Tuesday, August 19, 2008

Marketing the Gospel III

There’s a fascinating article at Slate about popular megachurches/televangelists opening “branch” churches and instead of being ministered to personally, parishioners instead are preached to by a “hologram” or video of the televangelist from his home congregation. One pastor is even quoted as comparing it to franchising a fast food chain. His quote is especially telling, “I believe in my product and what they are trying to sell.” But I have to ask, is the product that particular preacher, the brand-name of the ministry, the best-selling book series? Or is the product Jesus? If the latter, then it doesn’t really matter who is delivering the message (“unschooled, ordinary men” Acts 4:13). If any of the former, then they fall under the criticism of Paul when he wrote to the Corinthian church, “One of you says 'I follow Paul,' another, 'I follow Apollos'... ” (1 Cor 1:12) And considering the cult of personality this creates, the article compares this to church planting by noting, "church-planting, as it's known, can be arduous and time-consuming, and there's no guarantee it will reproduce the home church's success, especially without the same charismatic leader at the top." (emphasis added)

What’s even scarier is what the article calls these “churches”: gigachurches.

Now I understand what they’re trying to do here. It’s a natural extension of the televangelist reaching out via the airwaves. So it begs the question, when you’re watching a church service on TV, are you at church? To answer that question, we need to define what “church” is. I’m not going to get deep into polity or bring up the importance of participating in the sacraments, but I fail to see how you can have a church without ministry. And you can’t have ministry without someone ministering. And you can’t have someone ministering through a television set. Just what am I supposed to do if I’m having trouble with my marriage, my purity, an addiction? Email a pastor a thousand miles away?

And you have the same problem with the numbers game. How can a megachurch, or gigachurch for that matter, meet a particular individual’s spiritual needs? The “small group” has been revolutionary on this front and there have been many books written on what makes a successful small group/house church/etc. But really, if you’re in a crowd of thousands when you hear the Gospel, how well can your spiritual needs be met?

I bring this up as last weekend was the annual Harvest Crusade in Anaheim. Name recognition is a big draw here. Not just Pastor Greg Laurie through his radio program, but also the set list of supporting bands such as POD, Kutless, Michael W Smith, and Randy Travis. Personally, if I was invited I’d be just as interested in the entertainment as the Gospel. Again, “you say you follow Apollos…” I wonder how many in attendance were in the same boat. So what does it take to draw someone to the Gospel, a strong headlining act? A stadium-filling, multi-day, multi-media event?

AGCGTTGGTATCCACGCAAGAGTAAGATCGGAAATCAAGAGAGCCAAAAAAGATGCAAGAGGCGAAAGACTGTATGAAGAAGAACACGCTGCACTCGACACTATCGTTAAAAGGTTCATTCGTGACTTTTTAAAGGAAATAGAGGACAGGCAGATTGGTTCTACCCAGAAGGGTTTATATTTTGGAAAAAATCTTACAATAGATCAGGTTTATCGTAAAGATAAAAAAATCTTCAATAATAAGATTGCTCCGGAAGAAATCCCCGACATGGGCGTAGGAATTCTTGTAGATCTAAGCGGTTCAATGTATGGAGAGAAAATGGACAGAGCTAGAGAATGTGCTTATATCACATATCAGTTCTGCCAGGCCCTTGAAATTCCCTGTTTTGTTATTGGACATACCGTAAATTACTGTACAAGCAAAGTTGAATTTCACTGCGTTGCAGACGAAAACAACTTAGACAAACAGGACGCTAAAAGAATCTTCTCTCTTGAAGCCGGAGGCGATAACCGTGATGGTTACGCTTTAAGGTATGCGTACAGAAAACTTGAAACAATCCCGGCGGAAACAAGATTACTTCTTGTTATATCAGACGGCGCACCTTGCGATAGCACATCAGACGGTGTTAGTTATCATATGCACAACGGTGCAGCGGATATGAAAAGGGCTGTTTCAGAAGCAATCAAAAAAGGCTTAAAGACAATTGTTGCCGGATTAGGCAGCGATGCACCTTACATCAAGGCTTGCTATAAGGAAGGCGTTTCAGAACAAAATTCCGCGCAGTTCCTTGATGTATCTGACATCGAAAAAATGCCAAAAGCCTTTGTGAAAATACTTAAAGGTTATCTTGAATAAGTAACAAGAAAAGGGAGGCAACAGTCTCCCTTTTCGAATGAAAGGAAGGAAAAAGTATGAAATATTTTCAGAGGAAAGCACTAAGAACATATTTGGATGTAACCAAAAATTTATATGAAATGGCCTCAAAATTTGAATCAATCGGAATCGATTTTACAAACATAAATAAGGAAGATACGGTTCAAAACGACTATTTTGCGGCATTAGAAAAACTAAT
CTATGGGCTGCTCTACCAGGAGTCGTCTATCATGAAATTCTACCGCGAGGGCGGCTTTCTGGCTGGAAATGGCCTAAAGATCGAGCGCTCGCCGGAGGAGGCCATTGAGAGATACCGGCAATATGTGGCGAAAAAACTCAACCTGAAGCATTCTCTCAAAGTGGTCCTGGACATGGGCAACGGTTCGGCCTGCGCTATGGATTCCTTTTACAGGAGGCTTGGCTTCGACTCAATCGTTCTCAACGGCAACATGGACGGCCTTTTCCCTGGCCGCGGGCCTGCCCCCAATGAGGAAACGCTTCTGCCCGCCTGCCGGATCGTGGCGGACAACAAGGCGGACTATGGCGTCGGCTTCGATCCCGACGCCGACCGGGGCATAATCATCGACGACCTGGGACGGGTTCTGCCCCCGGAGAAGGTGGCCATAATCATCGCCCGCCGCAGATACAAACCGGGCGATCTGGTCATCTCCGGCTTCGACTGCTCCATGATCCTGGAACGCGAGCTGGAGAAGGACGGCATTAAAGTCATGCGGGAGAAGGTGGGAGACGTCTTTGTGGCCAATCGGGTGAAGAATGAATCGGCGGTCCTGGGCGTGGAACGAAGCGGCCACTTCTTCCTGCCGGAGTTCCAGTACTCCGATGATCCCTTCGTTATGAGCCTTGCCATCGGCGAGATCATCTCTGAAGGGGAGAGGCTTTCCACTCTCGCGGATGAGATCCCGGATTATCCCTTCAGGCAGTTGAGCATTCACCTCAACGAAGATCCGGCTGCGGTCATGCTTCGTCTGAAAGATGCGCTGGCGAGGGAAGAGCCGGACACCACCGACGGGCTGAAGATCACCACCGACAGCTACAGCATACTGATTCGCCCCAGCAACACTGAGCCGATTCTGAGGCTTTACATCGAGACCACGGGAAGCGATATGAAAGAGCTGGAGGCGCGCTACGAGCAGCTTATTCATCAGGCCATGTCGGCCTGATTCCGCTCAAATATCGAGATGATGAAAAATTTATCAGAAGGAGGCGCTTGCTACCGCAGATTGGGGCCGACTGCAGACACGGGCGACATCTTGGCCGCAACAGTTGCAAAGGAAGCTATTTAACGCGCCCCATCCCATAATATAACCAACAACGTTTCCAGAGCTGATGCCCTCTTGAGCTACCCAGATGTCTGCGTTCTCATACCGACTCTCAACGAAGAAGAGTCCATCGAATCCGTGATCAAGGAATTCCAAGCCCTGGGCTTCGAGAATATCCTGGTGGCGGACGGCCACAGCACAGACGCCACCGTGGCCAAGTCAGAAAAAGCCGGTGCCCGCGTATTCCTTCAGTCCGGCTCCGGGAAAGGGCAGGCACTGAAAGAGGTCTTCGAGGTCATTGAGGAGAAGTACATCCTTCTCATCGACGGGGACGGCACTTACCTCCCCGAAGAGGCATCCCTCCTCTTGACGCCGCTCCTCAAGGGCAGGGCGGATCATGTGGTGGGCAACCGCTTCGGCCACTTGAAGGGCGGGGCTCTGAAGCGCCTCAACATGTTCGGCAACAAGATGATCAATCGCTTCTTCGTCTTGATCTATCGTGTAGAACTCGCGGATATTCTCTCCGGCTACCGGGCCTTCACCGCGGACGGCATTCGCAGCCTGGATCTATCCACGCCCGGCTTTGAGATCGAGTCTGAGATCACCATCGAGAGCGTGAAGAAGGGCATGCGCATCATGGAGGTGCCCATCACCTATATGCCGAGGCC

A coworker was proud to comment that 2800 people accepted Christ on the first night. That’s great, I guess. But how sincere can that really be when every other person around you is crying their eyes out and everyone else is encouraging you to make an Altar Call? Yet, when Peter preached the first sermon at Pentecost, those in attendance were obviously moved emotionally ("cut to the heart" Acts 2:37), but do we question their sincerity? Of course not. So I’m left to wonder, is this the best way to market the Gospel?

Personally, on this subject I hold to these scriptural truths and trust God to deal with the rest. "If you hold to my teaching, you are really my disciples." (John 8:31) “You are the light of the world…” (Matthew 5:14) "As far as it depends on you, live at peace with everyone" (Romans 12:18) “Make every effort to keep the unity of the Spirit... There is one Lord, one faith…” (Ephesians 4:3-6) "The important thing is that in every way... Christ is preached" (Philippians 1:18) “Live such good lives among the pagans…” (1 Peter 1:12) bookended by, “whatever you did for one of the least of these…you did for me” (Matthew 25:40) and “therefore, go an make disciples of all nations... teaching them to obey everything I have commanded you...” (Matthew 28:19-20)

I wrestle every day in prayer with what this is meant to look like in my life. And that’s where the name of this blog comes in, “Public Christianity”. I can’t tell you how to do it, I don’t even know myself. But I know that we have to be public in our faith. Bold in our convictions. And above all, we cannot allow the world define our faith for us. If it takes a crusade or a bring your neighbor day, a small group or Bible talk, a video evangelist or an in the flesh minister to bring the Gospel to the public, to God be the glory!

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